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Physiol Behav. 2018 Feb 1;184:242-247. doi: 10.1016/j.physbeh.2017.12.010. Epub 2017 Dec 7.

The "sweet" effect: Comparative assessments of dietary sugars on cognitive performance.

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Department of Food Science, University of Otago, Dunedin, New Zealand.
Department of Psychology, University of Otago, Dunedin, New Zealand.
Department of Food Science, University of Otago, Dunedin, New Zealand. Electronic address:


In recent years there has been increasing interest in studying cognitive effects associated with sugar consumption. Neuro-cognitive research has confirmed that glucose, as a main energy substrate for the brain, can momentarily benefit cognitive performances, particularly for memory functioning. However, there is still limited understanding of relative effects of other common sugars (e.g., fructose and sucrose) on cognitive performance. The present study tested in 49 people the effects of three common dietary sugars against a placebo sweetener (i.e., sucralose), on performance of three well-studied cognitive tasks - simple response time, arithmetic, and Stroop interference, all of which are suggested to rely on the prefrontal lobe. A double-blind, placebo-controlled, cross-over experimental design was used. Results revealed that ingestion of glucose and sucrose led to poorer performances on the assessed tasks as opposed to fructose and the placebo (p<0.05); these effects were particularly pronounced under the fasting condition in comparison to the non-fasting condition (p<0.001). Overall, these results indicate that cognitive effects of sugar are unlikely to be mediated by the perception of sweetness. Rather, the effects are mediated by glucose. Further research should systematically assess effects of dietary sugars on other cognitive domains, such as memory, to give further insights on general cognitive effects of sugar consumption.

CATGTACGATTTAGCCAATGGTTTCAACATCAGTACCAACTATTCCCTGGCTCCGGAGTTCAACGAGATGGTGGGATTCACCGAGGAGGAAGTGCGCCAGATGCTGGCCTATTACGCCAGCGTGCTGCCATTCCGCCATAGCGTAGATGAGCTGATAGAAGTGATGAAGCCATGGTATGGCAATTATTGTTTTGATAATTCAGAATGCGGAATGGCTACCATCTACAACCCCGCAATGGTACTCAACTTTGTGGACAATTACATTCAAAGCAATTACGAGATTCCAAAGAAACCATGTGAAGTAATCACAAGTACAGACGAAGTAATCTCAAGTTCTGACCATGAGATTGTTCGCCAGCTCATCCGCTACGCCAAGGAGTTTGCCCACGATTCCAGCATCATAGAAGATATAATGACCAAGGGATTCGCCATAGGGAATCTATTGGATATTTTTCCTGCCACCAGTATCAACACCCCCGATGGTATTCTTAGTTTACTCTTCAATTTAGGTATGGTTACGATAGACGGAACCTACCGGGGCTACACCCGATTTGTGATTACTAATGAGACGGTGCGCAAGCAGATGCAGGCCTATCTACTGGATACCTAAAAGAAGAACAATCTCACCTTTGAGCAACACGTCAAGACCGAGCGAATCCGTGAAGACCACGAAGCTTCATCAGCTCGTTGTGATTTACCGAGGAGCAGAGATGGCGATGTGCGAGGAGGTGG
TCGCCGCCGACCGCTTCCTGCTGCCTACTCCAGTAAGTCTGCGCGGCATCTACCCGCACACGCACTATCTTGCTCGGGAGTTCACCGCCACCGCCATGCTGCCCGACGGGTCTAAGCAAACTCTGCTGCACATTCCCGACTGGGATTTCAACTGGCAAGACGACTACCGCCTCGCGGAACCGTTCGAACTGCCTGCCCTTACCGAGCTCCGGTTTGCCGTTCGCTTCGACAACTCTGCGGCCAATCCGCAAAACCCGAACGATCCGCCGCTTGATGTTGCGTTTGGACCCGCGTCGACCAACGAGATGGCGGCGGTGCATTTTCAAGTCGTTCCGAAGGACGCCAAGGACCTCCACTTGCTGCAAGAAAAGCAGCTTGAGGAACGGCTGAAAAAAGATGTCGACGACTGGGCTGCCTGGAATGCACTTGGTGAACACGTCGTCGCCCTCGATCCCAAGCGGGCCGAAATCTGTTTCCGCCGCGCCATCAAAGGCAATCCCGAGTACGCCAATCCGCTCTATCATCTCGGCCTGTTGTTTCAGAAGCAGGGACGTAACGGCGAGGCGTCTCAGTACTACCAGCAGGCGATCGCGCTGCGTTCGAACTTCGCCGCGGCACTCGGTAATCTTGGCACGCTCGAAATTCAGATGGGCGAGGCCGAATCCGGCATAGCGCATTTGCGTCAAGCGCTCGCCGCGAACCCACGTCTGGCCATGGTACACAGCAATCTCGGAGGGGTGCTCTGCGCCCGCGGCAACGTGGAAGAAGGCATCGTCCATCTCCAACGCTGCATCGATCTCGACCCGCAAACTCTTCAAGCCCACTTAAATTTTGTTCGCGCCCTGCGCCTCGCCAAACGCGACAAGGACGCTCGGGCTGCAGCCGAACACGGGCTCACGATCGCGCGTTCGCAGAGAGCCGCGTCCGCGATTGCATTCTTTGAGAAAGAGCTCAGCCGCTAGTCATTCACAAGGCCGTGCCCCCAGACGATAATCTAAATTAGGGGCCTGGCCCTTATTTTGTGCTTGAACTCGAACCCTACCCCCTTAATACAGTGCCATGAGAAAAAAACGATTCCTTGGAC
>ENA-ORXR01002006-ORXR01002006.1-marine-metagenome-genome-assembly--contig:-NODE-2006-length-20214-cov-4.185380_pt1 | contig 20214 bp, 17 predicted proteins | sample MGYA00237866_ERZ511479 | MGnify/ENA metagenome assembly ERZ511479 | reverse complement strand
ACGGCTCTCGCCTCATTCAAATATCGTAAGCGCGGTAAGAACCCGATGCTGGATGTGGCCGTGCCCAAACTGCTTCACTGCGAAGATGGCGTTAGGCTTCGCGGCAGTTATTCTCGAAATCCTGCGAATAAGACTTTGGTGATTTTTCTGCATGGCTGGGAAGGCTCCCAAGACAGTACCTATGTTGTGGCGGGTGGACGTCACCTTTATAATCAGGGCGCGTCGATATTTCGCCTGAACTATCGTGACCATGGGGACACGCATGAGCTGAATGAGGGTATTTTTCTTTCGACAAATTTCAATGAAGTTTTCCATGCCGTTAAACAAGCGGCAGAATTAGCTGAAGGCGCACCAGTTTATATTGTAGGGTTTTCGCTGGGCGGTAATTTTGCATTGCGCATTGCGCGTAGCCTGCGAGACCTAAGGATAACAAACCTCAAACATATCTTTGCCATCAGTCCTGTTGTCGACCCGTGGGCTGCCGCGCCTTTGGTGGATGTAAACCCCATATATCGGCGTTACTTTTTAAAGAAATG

Attention; Fructose; Glucose facilitation effect; Sucrose

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